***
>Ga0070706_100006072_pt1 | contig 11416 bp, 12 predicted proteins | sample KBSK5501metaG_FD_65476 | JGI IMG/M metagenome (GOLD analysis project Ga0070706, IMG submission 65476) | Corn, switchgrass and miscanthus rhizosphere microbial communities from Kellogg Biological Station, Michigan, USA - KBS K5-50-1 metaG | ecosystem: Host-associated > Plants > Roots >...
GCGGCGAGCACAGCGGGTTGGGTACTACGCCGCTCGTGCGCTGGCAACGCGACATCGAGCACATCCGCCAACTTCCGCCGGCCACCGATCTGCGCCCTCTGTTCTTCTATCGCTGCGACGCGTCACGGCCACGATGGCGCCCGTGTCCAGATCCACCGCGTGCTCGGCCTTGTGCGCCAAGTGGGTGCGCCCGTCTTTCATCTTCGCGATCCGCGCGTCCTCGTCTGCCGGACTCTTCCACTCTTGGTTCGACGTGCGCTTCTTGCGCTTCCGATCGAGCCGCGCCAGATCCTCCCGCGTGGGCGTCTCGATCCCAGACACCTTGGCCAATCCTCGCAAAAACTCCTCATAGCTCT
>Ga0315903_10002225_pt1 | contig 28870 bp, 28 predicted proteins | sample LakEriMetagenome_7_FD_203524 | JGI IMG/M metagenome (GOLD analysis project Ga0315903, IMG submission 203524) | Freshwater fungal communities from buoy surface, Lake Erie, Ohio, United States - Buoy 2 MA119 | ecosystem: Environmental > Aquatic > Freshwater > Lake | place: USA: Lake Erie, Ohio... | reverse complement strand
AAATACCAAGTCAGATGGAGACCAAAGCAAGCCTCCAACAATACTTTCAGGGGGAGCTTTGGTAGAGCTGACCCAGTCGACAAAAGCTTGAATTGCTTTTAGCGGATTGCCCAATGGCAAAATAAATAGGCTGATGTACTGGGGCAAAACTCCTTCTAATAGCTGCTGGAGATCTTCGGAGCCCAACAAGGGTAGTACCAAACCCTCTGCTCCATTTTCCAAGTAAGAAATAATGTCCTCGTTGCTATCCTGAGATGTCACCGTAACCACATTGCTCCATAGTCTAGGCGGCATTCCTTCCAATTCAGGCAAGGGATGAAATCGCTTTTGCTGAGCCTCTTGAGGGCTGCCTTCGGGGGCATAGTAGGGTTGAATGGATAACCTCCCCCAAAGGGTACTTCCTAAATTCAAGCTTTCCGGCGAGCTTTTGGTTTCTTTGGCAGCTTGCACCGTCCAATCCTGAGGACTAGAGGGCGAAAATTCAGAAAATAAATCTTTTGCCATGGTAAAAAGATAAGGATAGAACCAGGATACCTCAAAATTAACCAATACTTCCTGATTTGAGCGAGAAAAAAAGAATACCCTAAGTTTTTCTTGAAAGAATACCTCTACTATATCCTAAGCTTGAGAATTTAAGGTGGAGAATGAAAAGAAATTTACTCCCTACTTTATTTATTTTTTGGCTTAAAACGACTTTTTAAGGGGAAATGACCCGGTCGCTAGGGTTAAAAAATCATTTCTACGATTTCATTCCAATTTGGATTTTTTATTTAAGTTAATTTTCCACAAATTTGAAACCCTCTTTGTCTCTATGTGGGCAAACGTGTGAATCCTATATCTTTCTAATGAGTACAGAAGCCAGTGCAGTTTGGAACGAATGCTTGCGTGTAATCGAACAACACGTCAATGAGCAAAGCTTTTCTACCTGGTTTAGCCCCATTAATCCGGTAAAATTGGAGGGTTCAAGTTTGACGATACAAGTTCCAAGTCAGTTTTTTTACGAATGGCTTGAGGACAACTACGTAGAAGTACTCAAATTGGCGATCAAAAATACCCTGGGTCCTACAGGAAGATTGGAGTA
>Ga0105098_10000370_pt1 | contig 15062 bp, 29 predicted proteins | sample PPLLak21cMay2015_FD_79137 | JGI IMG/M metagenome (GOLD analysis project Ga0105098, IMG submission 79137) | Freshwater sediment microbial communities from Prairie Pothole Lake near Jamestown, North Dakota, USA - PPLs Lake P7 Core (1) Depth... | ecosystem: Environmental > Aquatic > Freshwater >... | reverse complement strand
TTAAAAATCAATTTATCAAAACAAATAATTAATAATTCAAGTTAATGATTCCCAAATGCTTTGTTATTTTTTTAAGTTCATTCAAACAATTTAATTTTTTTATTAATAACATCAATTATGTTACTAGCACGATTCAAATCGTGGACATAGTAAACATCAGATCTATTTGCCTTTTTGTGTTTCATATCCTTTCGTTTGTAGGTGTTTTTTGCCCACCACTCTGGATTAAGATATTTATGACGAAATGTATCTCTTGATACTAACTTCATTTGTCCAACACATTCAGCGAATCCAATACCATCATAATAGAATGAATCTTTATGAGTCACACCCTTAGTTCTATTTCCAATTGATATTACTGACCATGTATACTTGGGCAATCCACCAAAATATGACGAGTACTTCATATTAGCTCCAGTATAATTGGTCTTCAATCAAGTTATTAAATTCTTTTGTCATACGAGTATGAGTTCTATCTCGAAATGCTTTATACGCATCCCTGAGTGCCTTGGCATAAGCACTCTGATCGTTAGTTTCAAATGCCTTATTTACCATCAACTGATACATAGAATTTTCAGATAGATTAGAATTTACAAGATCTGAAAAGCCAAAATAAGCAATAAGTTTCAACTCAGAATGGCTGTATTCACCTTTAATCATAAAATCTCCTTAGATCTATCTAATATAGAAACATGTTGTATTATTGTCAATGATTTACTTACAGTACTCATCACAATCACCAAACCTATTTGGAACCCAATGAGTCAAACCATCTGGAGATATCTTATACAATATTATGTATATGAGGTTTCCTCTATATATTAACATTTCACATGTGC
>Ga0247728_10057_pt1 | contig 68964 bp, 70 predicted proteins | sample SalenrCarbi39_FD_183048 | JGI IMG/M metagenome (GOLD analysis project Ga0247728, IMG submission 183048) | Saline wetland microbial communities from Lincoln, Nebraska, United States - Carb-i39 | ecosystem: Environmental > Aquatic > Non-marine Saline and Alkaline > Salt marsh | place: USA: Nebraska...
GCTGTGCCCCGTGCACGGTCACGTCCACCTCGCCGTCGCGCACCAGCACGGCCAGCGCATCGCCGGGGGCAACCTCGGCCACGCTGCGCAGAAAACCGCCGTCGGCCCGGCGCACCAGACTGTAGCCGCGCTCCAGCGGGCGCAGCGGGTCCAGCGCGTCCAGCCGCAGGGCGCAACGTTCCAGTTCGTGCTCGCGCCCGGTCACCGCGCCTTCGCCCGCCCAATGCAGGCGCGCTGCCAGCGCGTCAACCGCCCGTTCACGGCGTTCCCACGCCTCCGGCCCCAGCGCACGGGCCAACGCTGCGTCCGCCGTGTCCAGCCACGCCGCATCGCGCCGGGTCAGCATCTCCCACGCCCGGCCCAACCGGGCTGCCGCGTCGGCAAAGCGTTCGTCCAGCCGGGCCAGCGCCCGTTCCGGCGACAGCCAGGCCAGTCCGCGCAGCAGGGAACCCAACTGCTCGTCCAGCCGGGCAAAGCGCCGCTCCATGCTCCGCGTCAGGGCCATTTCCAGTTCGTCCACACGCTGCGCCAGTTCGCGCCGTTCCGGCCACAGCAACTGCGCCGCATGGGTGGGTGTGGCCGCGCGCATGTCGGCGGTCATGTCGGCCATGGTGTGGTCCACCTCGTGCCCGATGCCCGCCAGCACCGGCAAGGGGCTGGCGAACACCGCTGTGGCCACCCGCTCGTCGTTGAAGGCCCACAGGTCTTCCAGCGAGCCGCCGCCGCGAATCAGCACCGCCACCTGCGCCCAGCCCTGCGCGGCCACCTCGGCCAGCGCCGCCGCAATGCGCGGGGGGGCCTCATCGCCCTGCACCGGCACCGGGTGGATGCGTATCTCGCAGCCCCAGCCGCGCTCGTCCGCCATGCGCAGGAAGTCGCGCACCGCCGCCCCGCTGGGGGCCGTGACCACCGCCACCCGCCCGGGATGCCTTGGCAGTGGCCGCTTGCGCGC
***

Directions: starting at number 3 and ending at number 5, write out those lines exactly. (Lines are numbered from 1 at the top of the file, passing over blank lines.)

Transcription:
>Ga0315903_10002225_pt1 | contig 28870 bp, 28 predicted proteins | sample LakEriMetagenome_7_FD_203524 | JGI IMG/M metagenome (GOLD analysis project Ga0315903, IMG submission 203524) | Freshwater fungal communities from buoy surface, Lake Erie, Ohio, United States - Buoy 2 MA119 | ecosystem: Environmental > Aquatic > Freshwater > Lake | place: USA: Lake Erie, Ohio... | reverse complement strand
AAATACCAAGTCAGATGGAGACCAAAGCAAGCCTCCAACAATACTTTCAGGGGGAGCTTTGGTAGAGCTGACCCAGTCGACAAAAGCTTGAATTGCTTTTAGCGGATTGCCCAATGGCAAAATAAATAGGCTGATGTACTGGGGCAAAACTCCTTCTAATAGCTGCTGGAGATCTTCGGAGCCCAACAAGGGTAGTACCAAACCCTCTGCTCCATTTTCCAAGTAAGAAATAATGTCCTCGTTGCTATCCTGAGATGTCACCGTAACCACATTGCTCCATAGTCTAGGCGGCATTCCTTCCAATTCAGGCAAGGGATGAAATCGCTTTTGCTGAGCCTCTTGAGGGCTGCCTTCGGGGGCATAGTAGGGTTGAATGGATAACCTCCCCCAAAGGGTACTTCCTAAATTCAAGCTTTCCGGCGAGCTTTTGGTTTCTTTGGCAGCTTGCACCGTCCAATCCTGAGGACTAGAGGGCGAAAATTCAGAAAATAAATCTTTTGCCATGGTAAAAAGATAAGGATAGAACCAGGATACCTCAAAATTAACCAATACTTCCTGATTTGAGCGAGAAAAAAAGAATACCCTAAGTTTTTCTTGAAAGAATACCTCTACTATATCCTAAGCTTGAGAATTTAAGGTGGAGAATGAAAAGAAATTTACTCCCTACTTTATTTATTTTTTGGCTTAAAACGACTTTTTAAGGGGAAATGACCCGGTCGCTAGGGTTAAAAAATCATTTCTACGATTTCATTCCAATTTGGATTTTTTATTTAAGTTAATTTTCCACAAATTTGAAACCCTCTTTGTCTCTATGTGGGCAAACGTGTGAATCCTATATCTTTCTAATGAGTACAGAAGCCAGTGCAGTTTGGAACGAATGCTTGCGTGTAATCGAACAACACGTCAATGAGCAAAGCTTTTCTACCTGGTTTAGCCCCATTAATCCGGTAAAATTGGAGGGTTCAAGTTTGACGATACAAGTTCCAAGTCAGTTTTTTTACGAATGGCTTGAGGACAACTACGTAGAAGTACTCAAATTGGCGATCAAAAATACCCTGGGTCCTACAGGAAGATTGGAGTA
>Ga0105098_10000370_pt1 | contig 15062 bp, 29 predicted proteins | sample PPLLak21cMay2015_FD_79137 | JGI IMG/M metagenome (GOLD analysis project Ga0105098, IMG submission 79137) | Freshwater sediment microbial communities from Prairie Pothole Lake near Jamestown, North Dakota, USA - PPLs Lake P7 Core (1) Depth... | ecosystem: Environmental > Aquatic > Freshwater >... | reverse complement strand